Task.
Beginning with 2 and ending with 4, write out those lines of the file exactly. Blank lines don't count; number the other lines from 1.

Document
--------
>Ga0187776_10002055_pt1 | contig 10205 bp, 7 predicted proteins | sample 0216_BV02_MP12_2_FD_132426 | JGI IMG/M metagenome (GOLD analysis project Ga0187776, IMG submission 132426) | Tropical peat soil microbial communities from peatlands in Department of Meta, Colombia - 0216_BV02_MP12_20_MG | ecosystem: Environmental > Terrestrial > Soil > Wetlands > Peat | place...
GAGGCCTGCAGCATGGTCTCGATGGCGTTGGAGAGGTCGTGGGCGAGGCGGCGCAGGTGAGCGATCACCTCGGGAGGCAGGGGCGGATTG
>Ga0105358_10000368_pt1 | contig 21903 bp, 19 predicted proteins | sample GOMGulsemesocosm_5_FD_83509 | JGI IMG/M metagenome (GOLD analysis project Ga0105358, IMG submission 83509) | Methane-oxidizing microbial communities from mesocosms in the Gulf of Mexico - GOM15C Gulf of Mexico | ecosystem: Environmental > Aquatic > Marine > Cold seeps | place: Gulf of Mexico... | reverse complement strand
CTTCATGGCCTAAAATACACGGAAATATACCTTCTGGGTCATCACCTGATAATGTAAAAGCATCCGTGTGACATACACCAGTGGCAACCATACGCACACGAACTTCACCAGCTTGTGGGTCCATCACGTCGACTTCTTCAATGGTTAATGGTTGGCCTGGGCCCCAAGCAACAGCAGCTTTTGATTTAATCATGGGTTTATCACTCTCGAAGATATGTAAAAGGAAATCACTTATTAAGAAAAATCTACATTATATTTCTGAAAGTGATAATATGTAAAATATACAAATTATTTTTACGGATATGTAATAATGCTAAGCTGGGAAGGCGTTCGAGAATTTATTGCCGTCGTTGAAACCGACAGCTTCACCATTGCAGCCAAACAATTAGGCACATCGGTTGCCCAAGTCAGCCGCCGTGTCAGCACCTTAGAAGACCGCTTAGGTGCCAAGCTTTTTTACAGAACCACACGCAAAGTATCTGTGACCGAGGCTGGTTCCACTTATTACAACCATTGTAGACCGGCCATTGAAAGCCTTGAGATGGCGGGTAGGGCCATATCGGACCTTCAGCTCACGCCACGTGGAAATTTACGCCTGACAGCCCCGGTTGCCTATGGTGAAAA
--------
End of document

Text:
GAGGCCTGCAGCATGGTCTCGATGGCGTTGGAGAGGTCGTGGGCGAGGCGGCGCAGGTGAGCGATCACCTCGGGAGGCAGGGGCGGATTG
>Ga0105358_10000368_pt1 | contig 21903 bp, 19 predicted proteins | sample GOMGulsemesocosm_5_FD_83509 | JGI IMG/M metagenome (GOLD analysis project Ga0105358, IMG submission 83509) | Methane-oxidizing microbial communities from mesocosms in the Gulf of Mexico - GOM15C Gulf of Mexico | ecosystem: Environmental > Aquatic > Marine > Cold seeps | place: Gulf of Mexico... | reverse complement strand
CTTCATGGCCTAAAATACACGGAAATATACCTTCTGGGTCATCACCTGATAATGTAAAAGCATCCGTGTGACATACACCAGTGGCAACCATACGCACACGAACTTCACCAGCTTGTGGGTCCATCACGTCGACTTCTTCAATGGTTAATGGTTGGCCTGGGCCCCAAGCAACAGCAGCTTTTGATTTAATCATGGGTTTATCACTCTCGAAGATATGTAAAAGGAAATCACTTATTAAGAAAAATCTACATTATATTTCTGAAAGTGATAATATGTAAAATATACAAATTATTTTTACGGATATGTAATAATGCTAAGCTGGGAAGGCGTTCGAGAATTTATTGCCGTCGTTGAAACCGACAGCTTCACCATTGCAGCCAAACAATTAGGCACATCGGTTGCCCAAGTCAGCCGCCGTGTCAGCACCTTAGAAGACCGCTTAGGTGCCAAGCTTTTTTACAGAACCACACGCAAAGTATCTGTGACCGAGGCTGGTTCCACTTATTACAACCATTGTAGACCGGCCATTGAAAGCCTTGAGATGGCGGGTAGGGCCATATCGGACCTTCAGCTCACGCCACGTGGAAATTTACGCCTGACAGCCCCGGTTGCCTATGGTGAAAA